Olympic swimmer and television personality Sharron Davies MBE was in Nottingham this week to open a new clinical trials unit that will take treatments for respiratory illnesses such as asthma from laboratory bench to bedside.
The Nottingham Respiratory BRU Clinical Trials Unit will bridge the gap between treatment and research by offering clinical services to NHS patients with respiratory disease, while recruiting volunteers for studies into developing new drugs and therapies to help people to manage their illness.
The new centre is part of the Nottingham Respiratory Biomedical Research Unit (NRBRU), a partnership between The University of Nottingham and Nottingham University Hospitals NHS Trust.
Funded with 6.1 million by the Department of Health's National Institute for Health Research, it is one of 16 Biomedical Research Units in the UK focusing on 'translational research' taking advances and innovations in basic medical research out of the laboratory and into NHS practice, with the ultimate aim of improving patient care.
Sharron Davies unveiled the new unit, based at the Nottingham City Hospital campus on Wednesday June 9.
She said: "I am delighted to have been invited to open the new Nottingham Respiratory BRU Clinical Trials Unit. Asthma is a serious disease and a health issue that many competitive swimmers have to overcome to achieve success in their sport. It is exciting to think that the clinical trials that will be conducted in Nottingham could one day make a real difference to the millions of people worldwide who suffer from this debilitating illness."
The Nottingham Respiratory Biomedical Research Unit brings together 10 research groups carrying out biomedical, epidemiological and clinical respiratory research. The new clinical trials unit will be based within Nottingham City Hospital in space previously occupied by the paediatric outpatient facility before it was moved to the new Nottingham Children's Hospital at the Queen's Medical Centre campus.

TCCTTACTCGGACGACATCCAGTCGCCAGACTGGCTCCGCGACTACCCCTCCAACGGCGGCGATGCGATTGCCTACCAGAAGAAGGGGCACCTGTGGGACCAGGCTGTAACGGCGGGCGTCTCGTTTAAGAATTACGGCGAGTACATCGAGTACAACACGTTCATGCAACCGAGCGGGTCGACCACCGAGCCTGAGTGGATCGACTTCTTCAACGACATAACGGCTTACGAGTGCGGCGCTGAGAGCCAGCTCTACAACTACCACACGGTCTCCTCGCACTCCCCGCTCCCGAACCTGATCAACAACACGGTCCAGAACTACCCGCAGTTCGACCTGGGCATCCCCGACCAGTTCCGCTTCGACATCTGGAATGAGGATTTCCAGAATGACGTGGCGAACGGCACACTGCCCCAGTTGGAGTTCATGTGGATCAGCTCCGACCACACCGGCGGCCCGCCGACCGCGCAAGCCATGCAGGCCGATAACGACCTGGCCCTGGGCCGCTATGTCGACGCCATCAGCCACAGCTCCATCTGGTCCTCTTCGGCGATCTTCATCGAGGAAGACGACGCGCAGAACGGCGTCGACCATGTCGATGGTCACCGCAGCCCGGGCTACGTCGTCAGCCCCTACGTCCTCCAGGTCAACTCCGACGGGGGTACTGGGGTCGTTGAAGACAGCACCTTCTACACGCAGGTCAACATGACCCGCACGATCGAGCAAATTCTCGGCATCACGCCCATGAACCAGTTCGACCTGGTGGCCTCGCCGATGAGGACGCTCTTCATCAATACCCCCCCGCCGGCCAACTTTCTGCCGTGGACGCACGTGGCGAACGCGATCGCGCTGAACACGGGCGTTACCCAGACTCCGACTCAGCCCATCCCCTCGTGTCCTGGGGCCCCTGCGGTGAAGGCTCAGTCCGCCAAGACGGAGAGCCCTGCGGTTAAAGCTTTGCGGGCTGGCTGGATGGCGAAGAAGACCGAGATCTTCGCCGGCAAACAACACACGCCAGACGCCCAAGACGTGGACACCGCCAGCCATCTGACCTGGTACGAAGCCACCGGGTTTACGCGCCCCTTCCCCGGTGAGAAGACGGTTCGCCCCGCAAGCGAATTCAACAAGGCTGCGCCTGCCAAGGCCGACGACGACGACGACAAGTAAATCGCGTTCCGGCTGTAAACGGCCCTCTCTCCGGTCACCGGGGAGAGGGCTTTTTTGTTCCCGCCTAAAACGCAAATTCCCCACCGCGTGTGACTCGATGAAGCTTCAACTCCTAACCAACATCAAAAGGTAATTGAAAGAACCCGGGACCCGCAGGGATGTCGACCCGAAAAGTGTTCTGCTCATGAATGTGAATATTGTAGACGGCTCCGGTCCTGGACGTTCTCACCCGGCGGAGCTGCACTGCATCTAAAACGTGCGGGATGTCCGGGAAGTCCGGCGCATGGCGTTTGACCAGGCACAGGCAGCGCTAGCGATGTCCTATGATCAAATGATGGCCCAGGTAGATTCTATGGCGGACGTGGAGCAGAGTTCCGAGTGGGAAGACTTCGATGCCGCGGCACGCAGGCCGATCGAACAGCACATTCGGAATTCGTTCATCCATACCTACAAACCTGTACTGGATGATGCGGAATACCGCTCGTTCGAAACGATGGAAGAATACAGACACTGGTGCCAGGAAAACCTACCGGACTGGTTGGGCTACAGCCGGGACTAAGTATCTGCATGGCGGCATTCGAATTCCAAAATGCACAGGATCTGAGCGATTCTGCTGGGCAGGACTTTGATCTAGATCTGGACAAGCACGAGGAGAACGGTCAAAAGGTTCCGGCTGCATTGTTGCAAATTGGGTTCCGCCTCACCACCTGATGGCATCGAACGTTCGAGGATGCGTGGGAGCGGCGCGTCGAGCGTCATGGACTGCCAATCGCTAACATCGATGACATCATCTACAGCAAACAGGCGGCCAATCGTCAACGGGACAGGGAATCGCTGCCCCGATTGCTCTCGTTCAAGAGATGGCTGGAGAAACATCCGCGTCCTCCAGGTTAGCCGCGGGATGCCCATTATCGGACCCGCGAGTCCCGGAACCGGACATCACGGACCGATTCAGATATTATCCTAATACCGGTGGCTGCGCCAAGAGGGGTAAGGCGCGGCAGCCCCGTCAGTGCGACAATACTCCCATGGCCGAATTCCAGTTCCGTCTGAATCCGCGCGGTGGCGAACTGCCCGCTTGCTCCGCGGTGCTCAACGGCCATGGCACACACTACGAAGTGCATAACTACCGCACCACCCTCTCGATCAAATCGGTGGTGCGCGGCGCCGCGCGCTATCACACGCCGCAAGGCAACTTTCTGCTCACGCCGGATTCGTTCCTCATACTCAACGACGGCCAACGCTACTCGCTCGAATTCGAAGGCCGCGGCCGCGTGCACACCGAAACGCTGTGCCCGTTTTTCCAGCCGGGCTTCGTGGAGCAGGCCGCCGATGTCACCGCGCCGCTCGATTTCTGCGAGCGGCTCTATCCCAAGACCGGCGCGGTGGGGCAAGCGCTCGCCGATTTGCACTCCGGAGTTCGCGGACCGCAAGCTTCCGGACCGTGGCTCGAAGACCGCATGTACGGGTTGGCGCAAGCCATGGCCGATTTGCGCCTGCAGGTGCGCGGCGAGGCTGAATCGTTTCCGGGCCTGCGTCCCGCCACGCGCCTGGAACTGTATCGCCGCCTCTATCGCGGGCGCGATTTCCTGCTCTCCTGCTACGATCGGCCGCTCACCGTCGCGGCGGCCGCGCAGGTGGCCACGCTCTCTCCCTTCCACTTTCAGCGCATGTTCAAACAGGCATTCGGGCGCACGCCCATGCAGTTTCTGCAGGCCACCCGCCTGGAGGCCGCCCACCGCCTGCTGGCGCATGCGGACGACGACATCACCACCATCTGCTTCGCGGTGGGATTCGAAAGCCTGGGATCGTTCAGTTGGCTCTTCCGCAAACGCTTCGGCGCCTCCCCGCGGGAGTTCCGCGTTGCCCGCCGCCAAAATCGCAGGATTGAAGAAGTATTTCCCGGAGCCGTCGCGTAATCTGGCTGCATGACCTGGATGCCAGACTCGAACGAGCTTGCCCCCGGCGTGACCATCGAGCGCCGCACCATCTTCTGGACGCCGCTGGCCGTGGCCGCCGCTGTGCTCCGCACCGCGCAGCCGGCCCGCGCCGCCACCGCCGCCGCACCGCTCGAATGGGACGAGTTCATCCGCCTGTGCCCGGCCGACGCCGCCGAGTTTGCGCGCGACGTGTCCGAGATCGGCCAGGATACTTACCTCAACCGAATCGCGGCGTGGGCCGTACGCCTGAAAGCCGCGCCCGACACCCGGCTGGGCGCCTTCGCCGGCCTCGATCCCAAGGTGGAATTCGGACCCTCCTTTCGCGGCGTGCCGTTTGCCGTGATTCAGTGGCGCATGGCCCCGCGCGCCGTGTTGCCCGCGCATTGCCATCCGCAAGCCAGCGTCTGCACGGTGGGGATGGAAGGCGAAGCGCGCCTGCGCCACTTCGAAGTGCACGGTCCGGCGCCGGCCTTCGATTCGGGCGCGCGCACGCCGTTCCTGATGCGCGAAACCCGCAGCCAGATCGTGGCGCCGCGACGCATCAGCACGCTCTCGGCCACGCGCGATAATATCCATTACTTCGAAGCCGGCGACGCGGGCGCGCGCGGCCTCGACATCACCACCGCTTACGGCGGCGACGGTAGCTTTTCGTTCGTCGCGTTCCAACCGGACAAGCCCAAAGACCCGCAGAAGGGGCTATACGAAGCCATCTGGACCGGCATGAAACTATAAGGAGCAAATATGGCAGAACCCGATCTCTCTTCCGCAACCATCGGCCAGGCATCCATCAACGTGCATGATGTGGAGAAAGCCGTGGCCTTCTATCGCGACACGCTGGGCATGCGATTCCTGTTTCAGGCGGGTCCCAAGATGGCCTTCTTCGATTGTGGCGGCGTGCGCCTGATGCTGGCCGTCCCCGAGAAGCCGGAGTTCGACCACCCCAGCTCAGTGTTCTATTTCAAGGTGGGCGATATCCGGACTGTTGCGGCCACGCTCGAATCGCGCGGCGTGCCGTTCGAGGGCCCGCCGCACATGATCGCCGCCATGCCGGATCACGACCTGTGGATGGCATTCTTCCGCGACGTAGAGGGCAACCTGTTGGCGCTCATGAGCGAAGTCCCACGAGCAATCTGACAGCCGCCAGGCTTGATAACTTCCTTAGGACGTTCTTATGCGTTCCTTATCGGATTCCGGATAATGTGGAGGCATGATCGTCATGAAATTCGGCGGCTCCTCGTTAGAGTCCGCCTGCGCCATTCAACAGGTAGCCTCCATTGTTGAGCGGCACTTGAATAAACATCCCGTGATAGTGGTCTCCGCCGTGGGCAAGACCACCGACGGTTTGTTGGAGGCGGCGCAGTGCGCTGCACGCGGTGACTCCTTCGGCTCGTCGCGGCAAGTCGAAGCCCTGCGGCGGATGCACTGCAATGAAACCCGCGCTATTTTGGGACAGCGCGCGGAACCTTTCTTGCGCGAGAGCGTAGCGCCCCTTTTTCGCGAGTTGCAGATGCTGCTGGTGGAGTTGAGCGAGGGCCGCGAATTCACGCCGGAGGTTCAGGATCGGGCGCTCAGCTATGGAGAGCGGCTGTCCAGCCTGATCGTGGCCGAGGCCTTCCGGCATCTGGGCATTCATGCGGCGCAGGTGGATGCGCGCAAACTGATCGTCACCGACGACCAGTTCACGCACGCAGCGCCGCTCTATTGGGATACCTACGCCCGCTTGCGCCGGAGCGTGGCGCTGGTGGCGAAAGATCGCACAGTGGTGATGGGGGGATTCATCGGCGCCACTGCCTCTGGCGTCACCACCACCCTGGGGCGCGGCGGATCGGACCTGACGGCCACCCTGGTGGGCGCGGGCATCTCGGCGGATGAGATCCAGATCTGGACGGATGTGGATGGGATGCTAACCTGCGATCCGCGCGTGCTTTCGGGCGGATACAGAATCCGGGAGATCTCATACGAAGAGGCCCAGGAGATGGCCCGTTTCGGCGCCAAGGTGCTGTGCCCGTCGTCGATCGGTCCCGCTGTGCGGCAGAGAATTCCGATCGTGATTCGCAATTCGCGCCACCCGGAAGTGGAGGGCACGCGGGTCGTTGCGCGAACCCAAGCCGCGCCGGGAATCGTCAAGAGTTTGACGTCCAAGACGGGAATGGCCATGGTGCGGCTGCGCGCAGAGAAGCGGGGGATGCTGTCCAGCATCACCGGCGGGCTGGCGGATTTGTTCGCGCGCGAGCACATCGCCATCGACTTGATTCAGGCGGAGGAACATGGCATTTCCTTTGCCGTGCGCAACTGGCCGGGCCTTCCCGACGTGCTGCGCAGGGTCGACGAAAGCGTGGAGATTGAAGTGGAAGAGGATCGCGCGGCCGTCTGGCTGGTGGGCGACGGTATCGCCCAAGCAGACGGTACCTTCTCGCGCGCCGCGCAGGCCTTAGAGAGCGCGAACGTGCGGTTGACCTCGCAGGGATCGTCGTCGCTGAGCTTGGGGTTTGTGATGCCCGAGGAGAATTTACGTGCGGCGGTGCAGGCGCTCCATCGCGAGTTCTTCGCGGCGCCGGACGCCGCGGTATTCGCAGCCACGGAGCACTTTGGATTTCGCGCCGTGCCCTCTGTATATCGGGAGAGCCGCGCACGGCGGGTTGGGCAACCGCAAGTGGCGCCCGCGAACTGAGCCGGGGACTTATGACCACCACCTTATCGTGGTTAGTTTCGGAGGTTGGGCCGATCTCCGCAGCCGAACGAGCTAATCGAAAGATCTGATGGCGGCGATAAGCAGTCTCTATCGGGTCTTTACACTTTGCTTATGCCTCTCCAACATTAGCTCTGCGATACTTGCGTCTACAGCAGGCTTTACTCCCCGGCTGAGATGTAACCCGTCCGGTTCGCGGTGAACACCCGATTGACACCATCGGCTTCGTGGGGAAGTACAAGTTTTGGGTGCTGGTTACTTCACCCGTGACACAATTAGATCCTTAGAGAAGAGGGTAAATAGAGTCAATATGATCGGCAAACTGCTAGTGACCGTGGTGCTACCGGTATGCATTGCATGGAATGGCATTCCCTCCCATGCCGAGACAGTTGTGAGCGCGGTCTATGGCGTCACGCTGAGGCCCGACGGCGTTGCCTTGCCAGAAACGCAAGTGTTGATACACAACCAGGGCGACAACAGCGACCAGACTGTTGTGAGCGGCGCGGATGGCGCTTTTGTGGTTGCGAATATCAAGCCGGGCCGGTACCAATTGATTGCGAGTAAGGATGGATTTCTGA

Director of the NRBRU Professor Alan Knox said: "The new unit will bring together both the clinical and research strands of our work to provide a great facility to test new medicines for asthma and COPD. Recruiting for clinical trials is a great example of how the local community in Nottingham can help to make a positive impact on the future health of the city and its inhabitants."
Among the research being carried out at the NRBRU that will benefit from the new clinical trials unit is a study being led by Dr John Anderson looking whether a tablet originally produced for people with diabetes could be used to treat mild asthma.
Dr Anderson said: "Studies like ours rely on the goodwill of patients who give up their time, often for no monetary reward, to help develop our understanding of respiratory conditions such as asthma and to explore new options for treatments.
"We have found that although, it may not benefit their own health in the short term, patients are often keen to take part in clinical trials because they like the idea that their involvement could in the future give relief to others who suffer from the same debilitating conditions."
|Contact: Emma Thorne|
University of Nottingham